Q&A: Velocity Partners’ Doug Kessler on Crap Content and B2B ROI


  • By Juliet Stott
  • October 26, 2015
Q&A: Velocity Partners’ Doug Kessler on Crap Content and B2B ROI

London’s Velocity Partners co-founder Doug Kessler describes himself as a displaced Yank. He started his career at Ogilvy & Mather in New York, but soap and fabric softener marketing bored him, so he jumped ship to start his own B2B agency. The self-professed content marketing junkie is best known and loved for his pithy comments and witty SlideShare decks. Here he talks about what “crap” content looks like and why B2B brands should take the long view when it comes to measuring ROI.

Juliet Stott: Your company creates some infamous and witty SlideShares, many of which have gone viral in the marketing world. What value do you place on these as marketing tools? How many leads do they generate that eventually turn into clients?

Doug Kessler: We love SlideShare as a medium and it's been great for getting us on the marketing industry's radar screen. We do get direct leads from our SlideShare content, but a lot more of the benefit seems to come from the “ripples” that happen when you make good content: invitations to speak at events, meeting like-minded marketers and getting asked to do interviews like this one! So, yes, SlideShare is a terrific content marketing tool for Velocity and for many of our clients.

JS: In Insane Honesty you advocate the power of being honest—for brands owning up to their faults and highlighting their weaknesses. Can you give me an example of how one of your clients has adapted this strategy to great success?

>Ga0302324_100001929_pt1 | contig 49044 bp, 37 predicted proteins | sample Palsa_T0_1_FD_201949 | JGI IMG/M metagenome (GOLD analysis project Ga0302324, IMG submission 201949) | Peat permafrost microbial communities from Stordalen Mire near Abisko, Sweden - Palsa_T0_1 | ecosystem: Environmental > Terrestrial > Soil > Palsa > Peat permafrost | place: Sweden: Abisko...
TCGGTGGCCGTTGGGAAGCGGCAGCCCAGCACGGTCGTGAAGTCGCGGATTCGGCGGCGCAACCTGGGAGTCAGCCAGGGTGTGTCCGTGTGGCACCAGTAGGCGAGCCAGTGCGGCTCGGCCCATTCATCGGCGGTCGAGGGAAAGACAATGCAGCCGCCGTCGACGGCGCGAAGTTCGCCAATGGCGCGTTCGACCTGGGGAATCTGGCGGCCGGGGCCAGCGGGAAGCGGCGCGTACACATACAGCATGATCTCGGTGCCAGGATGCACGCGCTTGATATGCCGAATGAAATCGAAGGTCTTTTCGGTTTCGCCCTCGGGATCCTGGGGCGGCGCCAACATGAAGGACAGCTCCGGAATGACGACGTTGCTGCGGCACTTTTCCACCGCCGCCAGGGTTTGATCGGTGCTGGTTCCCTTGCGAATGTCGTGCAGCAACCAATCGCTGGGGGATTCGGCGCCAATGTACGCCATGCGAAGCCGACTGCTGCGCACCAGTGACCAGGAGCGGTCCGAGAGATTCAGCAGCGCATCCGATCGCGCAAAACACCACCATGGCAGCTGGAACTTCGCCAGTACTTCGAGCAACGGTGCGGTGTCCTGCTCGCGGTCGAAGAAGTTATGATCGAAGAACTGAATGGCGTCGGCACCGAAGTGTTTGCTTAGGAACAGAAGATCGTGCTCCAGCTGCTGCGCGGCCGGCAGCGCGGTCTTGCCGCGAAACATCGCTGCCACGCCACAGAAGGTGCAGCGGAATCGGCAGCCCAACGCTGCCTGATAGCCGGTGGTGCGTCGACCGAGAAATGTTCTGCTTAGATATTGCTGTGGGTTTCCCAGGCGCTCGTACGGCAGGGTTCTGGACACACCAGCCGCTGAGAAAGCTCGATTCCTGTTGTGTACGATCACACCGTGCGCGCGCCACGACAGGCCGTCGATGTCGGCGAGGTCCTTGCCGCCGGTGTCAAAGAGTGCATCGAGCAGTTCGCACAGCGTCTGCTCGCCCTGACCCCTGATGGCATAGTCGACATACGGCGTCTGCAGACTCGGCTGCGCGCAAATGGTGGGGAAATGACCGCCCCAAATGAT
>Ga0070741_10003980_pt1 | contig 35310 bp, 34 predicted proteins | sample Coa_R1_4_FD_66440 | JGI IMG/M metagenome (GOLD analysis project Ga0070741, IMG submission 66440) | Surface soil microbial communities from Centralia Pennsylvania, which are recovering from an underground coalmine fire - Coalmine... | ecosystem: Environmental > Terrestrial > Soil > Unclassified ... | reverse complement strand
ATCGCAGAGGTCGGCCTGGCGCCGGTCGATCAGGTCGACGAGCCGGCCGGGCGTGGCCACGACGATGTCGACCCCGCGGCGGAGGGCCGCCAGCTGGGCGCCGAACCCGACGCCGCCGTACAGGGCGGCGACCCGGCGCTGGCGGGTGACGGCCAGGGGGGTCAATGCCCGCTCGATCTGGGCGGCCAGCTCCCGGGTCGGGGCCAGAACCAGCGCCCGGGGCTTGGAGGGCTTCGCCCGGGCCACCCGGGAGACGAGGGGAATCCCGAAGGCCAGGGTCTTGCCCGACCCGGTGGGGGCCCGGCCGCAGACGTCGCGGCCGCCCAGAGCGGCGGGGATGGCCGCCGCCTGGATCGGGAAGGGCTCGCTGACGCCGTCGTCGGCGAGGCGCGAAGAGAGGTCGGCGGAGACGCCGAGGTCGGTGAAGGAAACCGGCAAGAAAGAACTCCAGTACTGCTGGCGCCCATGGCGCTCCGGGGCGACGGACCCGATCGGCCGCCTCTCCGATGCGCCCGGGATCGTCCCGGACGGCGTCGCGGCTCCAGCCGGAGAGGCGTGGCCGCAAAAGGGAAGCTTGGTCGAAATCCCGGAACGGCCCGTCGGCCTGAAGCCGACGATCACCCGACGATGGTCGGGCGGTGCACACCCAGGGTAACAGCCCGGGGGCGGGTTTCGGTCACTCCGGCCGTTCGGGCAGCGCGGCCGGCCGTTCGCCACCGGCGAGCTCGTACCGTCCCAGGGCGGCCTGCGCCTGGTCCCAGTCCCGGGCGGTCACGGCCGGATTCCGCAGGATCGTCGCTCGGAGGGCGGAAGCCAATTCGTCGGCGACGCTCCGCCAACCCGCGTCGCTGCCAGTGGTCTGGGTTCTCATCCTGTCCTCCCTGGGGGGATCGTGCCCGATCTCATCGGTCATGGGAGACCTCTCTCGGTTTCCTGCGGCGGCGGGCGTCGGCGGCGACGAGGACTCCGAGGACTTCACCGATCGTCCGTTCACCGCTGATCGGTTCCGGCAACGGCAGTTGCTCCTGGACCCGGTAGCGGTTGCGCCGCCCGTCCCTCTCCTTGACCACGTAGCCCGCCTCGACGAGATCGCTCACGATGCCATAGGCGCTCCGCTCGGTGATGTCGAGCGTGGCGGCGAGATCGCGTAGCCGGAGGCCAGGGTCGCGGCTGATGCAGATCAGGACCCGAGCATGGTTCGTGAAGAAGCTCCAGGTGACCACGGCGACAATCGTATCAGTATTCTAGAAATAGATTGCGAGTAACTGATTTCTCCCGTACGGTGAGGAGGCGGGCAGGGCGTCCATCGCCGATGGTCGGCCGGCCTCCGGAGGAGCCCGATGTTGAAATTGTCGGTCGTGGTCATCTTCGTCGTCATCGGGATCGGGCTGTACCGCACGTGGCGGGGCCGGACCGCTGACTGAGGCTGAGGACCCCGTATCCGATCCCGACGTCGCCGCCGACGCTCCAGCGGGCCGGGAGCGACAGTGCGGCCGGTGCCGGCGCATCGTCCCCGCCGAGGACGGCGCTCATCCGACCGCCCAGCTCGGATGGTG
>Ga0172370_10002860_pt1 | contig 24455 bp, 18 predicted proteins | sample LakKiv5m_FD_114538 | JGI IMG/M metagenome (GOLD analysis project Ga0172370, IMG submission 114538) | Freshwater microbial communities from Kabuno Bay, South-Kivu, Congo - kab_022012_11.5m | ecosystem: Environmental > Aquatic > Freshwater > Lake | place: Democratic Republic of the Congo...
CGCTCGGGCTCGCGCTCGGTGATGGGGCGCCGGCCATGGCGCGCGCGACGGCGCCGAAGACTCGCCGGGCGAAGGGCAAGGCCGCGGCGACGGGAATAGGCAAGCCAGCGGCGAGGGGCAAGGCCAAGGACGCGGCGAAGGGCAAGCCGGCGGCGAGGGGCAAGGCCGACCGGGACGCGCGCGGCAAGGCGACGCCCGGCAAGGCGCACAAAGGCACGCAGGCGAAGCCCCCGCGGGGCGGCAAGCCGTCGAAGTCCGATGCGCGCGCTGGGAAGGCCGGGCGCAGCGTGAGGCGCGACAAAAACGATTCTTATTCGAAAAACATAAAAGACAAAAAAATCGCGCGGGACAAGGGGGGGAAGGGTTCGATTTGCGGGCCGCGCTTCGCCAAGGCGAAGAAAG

DK: We haven't convinced a client to go all-out with Insane Honesty yet. But we're still trying. We do try to put the insanely honest perspective into our work and have had some success. For one client, we did a really honest and open pros and cons section of a piece. The cons included five or six real reasons you would NOT choose their solution. The feedback was great: Prospects found it refreshing and trusted the company more because of it. I hope to have some bigger wins on this front soon, but it's a tough strategy to sell in.

JS: One of the most prolifically shared SlideShare presentations you’ve created was about how, as a growing number of inexperienced marketers take up content marketing, we’re in the process of being deluged by “crap content.” What would you say crap content looks like? Why is this a problem for the content marketing industry as a whole? And what is the solution to this?

DK: Crap content fails in one or more of these main ways:

  • No empathy or no understanding of the target audience.
  • No original ideas. Just rehashing what everyone already knows.
  • No craft. It’s poorly written or really ugly or hard to consume.
  • No utility. It doesn't help the reader do anything. It just pushes an agenda.

It's a problem for all of us because crappy content might look like credible content from the outside. And that means that people will get suspicious of all content—your content, my content—and that sucks.Tweet: We can't solve it for the entire industry (we can evangelize about great content but we can't mandate it). But we can solve it for all of the content we do for ourselves and our clients. Raise the bar and at least your own content brand will be trusted.